On Curiosity

Alice Munro, “Meneseteung,” 1988:

I thought that there wasn’t anybody alive in the world but me who would know this, who would make the connection. And I would be the last person to do so. But perhaps this isn’t so. People are curious. A few people are. They will be driven to find things out, even trivial things. They will put things together, knowing all along that they may be mistaken. You see them going around with notebooks, scraping the dirt off gravestones, reading microfilm, just in the hope of seeing this trickle in time, making a connection, rescuing one thing from the rubbish.

Daniel Quinn, Ishmael, (1992: 14):

Ishmael paused to think for a bit. […] “Once you learn to discern the voice of Mother Culture humming in the background, telling her story over and over again to the people of your culture, you’ll never stop being conscious of it. Wherever you go for the rest of your life, you’ll be tempted to say to the people around you, ‘How can you listen to this stuff and not recognize it for what it is?’ And if you do this, people will  look at you oddly and wonder what the devil you’re talking bout. In other words, if you take this educational joinery with me, you’re going to find yourself alienated from the people around you–friends, family, past associates, and so on.”

“That I can stand,” I told him, and let it go at that.

Dr. Who:

Dr-What

Alvin Toffler:

The illiterate of the 21st century will not be those who cannot read and write, but those who cannot learn, unlearn, and relearn.

Cesare Ripa, Iconologia (1603):

A woman clothed in changeable garments; grave of visage and years; crowned with gold. Having in her right hand a file, whereupon the handle is written: “Detrahit Atque Polit”, which is: “She takes off and makes smooth.” Having in her left hand a garland wreathed together of laurel, Ivy and Myrtle, on which hang two pomegranates. She shall sit on a chair adorned with leaves and fruits of cedar, cypress and oak, also of olive branches. The chair shall [be] seen from that side where she leans with her [left] elbow which is next to the figure. She shall sit in a shadowed court, rich of trees like a garden, planted round with Plantani, or Arenthorne. Before her feet she shall have many books. Among which, shall sit a monkey; which shall be clothed with changeable garments of all colors: to express the variety of knowledge which are taught in a learned Academy.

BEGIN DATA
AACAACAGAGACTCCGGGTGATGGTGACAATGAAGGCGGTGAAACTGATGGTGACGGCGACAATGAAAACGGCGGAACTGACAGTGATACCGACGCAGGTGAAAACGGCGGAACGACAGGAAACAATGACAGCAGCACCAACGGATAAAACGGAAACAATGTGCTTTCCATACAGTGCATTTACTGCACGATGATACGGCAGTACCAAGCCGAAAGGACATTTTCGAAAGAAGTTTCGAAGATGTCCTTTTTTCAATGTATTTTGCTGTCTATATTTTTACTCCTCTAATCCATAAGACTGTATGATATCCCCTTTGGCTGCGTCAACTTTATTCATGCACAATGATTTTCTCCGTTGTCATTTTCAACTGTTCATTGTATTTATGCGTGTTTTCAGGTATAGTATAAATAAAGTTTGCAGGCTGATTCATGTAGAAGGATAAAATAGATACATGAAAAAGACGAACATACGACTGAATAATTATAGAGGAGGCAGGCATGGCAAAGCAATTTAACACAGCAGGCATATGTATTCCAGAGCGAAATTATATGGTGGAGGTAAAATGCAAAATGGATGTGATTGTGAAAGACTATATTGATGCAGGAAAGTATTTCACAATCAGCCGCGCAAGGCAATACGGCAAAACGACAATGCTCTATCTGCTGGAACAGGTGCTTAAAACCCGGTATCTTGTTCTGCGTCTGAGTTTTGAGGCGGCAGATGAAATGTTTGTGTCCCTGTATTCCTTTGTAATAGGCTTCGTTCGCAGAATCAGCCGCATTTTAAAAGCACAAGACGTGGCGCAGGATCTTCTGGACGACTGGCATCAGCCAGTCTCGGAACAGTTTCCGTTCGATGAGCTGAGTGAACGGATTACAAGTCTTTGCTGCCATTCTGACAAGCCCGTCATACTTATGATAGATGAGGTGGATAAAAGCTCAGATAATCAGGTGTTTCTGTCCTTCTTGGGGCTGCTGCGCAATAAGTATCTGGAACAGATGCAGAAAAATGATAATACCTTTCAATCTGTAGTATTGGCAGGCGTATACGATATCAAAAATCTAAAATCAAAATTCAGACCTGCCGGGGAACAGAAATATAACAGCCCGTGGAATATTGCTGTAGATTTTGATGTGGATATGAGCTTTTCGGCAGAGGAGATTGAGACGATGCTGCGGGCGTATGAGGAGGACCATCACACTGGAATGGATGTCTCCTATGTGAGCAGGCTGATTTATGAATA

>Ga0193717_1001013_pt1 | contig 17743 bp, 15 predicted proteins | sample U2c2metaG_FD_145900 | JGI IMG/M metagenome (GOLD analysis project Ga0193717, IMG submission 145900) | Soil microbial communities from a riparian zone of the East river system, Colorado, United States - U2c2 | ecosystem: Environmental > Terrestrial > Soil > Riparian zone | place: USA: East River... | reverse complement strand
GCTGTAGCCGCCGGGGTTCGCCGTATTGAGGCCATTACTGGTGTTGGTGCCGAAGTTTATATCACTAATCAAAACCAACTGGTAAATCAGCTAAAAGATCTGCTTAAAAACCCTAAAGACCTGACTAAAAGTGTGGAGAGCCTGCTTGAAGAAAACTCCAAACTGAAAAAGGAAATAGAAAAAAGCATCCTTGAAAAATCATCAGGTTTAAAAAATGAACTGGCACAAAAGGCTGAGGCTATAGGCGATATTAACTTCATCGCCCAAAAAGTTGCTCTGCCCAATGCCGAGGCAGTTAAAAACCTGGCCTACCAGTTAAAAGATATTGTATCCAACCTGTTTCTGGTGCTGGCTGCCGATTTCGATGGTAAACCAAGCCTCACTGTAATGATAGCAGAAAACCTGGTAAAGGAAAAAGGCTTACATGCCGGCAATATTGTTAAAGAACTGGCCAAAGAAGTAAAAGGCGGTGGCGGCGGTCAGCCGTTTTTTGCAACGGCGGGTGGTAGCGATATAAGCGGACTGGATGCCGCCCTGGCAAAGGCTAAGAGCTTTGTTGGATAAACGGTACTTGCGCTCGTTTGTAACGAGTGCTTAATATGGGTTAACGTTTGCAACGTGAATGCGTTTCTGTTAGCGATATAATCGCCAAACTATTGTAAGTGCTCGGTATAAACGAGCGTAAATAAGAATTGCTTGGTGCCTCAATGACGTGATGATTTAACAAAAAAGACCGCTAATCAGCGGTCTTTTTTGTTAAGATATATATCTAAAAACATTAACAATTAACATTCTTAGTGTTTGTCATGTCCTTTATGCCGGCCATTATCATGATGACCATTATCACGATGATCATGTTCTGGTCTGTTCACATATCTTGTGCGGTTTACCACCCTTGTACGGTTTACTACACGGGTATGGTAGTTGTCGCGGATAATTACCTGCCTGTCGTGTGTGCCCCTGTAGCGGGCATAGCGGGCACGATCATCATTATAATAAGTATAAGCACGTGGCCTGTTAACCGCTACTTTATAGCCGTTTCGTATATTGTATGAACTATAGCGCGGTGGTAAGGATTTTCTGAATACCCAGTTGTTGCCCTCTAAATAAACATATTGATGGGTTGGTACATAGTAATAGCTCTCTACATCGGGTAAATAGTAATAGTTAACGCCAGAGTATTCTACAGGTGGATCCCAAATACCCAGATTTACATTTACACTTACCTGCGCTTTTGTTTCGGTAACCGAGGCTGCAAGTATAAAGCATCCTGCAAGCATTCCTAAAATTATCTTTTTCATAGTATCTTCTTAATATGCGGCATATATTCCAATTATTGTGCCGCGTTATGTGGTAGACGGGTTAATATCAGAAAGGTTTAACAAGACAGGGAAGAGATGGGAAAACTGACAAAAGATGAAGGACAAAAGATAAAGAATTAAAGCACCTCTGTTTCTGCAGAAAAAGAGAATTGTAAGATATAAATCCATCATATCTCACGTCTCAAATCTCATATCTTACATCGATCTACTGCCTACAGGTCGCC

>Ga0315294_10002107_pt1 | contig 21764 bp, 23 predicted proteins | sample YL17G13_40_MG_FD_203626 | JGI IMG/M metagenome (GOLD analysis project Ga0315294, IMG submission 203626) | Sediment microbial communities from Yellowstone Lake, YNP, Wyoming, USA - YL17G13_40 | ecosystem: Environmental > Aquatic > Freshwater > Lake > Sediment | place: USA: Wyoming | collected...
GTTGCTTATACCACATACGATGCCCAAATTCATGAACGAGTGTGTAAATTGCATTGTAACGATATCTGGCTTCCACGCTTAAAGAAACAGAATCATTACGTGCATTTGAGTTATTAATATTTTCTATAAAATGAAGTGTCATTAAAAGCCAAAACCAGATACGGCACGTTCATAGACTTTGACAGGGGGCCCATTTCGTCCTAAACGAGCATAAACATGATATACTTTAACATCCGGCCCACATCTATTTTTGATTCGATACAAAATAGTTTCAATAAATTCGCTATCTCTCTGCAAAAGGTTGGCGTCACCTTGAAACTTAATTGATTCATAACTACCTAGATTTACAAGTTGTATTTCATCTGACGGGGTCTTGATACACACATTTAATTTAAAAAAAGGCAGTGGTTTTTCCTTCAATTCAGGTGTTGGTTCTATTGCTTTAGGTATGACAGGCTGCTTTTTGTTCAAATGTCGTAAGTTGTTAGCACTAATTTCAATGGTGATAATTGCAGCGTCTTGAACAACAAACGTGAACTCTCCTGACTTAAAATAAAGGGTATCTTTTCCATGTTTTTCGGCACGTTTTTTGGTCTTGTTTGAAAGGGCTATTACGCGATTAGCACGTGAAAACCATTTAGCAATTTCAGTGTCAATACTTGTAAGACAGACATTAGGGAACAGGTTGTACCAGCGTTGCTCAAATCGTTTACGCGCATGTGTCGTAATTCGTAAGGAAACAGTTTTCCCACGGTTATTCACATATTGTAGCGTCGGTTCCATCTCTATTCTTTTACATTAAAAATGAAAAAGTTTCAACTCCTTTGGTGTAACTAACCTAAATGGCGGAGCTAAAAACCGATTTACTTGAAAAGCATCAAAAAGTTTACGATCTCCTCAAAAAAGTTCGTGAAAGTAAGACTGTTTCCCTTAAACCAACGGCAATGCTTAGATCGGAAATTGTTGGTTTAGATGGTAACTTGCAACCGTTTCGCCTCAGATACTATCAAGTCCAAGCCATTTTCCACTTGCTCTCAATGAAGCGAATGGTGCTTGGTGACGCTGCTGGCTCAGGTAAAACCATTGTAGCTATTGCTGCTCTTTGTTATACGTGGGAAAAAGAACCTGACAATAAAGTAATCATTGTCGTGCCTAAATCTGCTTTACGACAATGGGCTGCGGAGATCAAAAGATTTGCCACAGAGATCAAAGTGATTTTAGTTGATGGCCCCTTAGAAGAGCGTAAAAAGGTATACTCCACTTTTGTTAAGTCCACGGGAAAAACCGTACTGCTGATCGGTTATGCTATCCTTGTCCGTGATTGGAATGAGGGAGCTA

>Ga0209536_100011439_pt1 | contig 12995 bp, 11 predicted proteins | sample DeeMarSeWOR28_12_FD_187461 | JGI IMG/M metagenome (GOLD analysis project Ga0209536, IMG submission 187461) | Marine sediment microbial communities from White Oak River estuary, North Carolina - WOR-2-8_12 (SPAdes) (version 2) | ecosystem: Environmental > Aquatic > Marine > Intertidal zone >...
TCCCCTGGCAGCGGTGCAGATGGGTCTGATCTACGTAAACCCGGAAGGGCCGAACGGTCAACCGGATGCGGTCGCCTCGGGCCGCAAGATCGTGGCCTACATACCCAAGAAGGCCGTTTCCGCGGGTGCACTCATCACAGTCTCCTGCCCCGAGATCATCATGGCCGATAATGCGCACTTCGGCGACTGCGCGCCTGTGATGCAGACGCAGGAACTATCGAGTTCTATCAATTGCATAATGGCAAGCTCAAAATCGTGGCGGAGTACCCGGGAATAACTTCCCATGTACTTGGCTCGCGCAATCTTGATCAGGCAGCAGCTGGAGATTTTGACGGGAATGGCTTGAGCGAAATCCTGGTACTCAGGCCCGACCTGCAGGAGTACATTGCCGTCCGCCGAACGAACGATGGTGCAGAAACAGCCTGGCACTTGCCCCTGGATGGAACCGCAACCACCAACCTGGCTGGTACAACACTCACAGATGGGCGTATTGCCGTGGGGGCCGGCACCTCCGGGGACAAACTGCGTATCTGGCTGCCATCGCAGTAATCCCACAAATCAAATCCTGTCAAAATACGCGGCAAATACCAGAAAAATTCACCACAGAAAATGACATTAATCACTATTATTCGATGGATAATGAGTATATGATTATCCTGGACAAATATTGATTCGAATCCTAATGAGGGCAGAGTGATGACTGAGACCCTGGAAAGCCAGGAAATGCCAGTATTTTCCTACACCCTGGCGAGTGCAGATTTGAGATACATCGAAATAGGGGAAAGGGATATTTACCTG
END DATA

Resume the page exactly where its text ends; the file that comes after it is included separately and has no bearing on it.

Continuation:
Norton Juster, The Phantom Tollbooth (1961):

“[I]t’s not just learning things that’s important. It’s learning what to do with what you learn and learning why you learn things at all that matters.” – Rhyme

“Many of the things I’m supposed to know seem so useless that I can’t see the purpose in learning them at all.” – Milo

“You may not see it now… but whatever we learn has a purpose and whatever we do affects everything and everyone else, if even in the tiniest way. … Whenever you laugh, gladness spreads like the ripples in a pond; and whenever you’re sad, no one anywhere can be really happy. And it’s much the same thing with knowledge, for whenever you learn something new, the whole world becomes that much richer.” – Reason

Isaac Asimov:

To make discoveries, you have to be curious about why the universe is the way it is.

Carl Sagan:

If you wish to make an apple pie from scratch, you must first invent the universe.

Douglas Adams, The Restaurant at the End of the Universe:

The story so far: In the beginning, the universe was created. This has made a lot of people very angry and been widely regarded as a bad move.